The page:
FIGURE 4
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Figure 4. Effects of WY14643 on mitochondrial dynamics, active caspase-3 translocation and PV cell loss following SE. WY14643 deteriorates mitochondrial fragmentation, mitochondrial active caspase-3 transport and PV cell loss induced by SE. (A) Representative photos of mitochondria (green) and active caspase-3 (red) in PV (blue) cells. Bar = 5 μm. (B,C) Quantification of the mitochondrial length (B) and the fraction of active caspase-3 positive mitochondria in total mitochondria (C) in PV cells following SE. Open circles indicate each individual value. Horizontal bars indicate mean value. Error bars indicate SEM (*,#p < 0.05 vs. control-(Cont) and vehicle-treated animals, respectively; n = 7, respectively). (D) Quantification of the number of PV cells 12 h after SE. Open circles indicate each individual value. Horizontal bars indicate mean value. Error bars indicate SEM (*,#p < 0.05 vs. control-(Cont) and vehicle-treated animals, respectively; n = 7, respectively). (E) Representative photos of PV cells 12 h after SE. Bar = 100 μm.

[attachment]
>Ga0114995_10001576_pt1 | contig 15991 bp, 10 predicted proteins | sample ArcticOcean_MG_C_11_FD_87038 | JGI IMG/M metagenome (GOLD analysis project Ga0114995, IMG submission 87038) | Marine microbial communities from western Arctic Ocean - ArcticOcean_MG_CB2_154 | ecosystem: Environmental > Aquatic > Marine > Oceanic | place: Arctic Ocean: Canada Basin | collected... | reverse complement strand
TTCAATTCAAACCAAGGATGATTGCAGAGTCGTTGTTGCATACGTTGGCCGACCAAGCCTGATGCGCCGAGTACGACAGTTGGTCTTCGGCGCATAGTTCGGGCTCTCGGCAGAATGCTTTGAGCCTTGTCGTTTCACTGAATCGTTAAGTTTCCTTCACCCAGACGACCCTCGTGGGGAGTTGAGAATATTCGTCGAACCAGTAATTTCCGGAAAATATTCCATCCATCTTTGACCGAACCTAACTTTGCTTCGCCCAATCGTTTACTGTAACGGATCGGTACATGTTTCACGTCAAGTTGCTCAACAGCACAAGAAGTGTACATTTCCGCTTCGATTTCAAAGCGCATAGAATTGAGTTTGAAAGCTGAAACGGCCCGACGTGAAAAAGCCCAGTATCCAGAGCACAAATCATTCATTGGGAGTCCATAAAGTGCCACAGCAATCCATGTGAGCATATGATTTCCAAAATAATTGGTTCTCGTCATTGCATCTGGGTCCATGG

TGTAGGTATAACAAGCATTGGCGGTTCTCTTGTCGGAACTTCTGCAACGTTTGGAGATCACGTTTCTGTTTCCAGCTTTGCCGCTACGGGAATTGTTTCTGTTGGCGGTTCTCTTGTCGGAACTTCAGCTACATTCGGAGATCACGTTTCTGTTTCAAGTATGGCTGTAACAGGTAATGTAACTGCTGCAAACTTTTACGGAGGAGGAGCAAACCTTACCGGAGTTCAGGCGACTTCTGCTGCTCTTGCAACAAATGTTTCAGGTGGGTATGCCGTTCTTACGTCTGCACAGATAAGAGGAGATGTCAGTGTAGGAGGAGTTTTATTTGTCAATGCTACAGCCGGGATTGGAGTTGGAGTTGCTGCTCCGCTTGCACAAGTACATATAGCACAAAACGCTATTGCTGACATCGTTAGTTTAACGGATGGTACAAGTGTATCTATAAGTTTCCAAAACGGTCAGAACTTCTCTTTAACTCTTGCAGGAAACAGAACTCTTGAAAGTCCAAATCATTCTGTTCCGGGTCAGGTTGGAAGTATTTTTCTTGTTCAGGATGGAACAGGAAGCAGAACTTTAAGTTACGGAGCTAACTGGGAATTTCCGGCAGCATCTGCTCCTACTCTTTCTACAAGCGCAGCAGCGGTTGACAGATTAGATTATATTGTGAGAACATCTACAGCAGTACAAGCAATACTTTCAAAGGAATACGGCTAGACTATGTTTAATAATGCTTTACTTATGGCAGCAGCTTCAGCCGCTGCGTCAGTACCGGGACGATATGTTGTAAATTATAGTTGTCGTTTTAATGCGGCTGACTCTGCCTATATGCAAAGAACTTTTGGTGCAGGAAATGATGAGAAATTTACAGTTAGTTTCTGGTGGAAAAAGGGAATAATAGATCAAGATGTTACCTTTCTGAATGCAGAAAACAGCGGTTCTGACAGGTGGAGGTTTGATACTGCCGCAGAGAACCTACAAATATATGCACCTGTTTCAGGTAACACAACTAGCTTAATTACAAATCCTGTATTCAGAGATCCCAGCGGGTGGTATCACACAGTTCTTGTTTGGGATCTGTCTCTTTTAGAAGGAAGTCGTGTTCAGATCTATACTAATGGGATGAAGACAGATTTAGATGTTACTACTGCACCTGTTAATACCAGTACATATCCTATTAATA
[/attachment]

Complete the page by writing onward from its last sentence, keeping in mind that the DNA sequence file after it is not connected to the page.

Similar to PV cells, Mdivi-1 increased mitochondrial length in CA1 neurons of control- and post-SE animals (p < 0.05 vs. vehicle; Figures 5A,B). Mdivi-1 did not result in active caspase-3 induction and its mitochondrial translocation in CA1 neurons (Figures 5A,C). Although Mdivi-1 did not lead to CA1 neuronal death, it exacerbated SE-induced CA1 neuron degeneration 3 days after SE (p < 0.05 vs. vehicle; Figures 5D,E).

FIGURE 5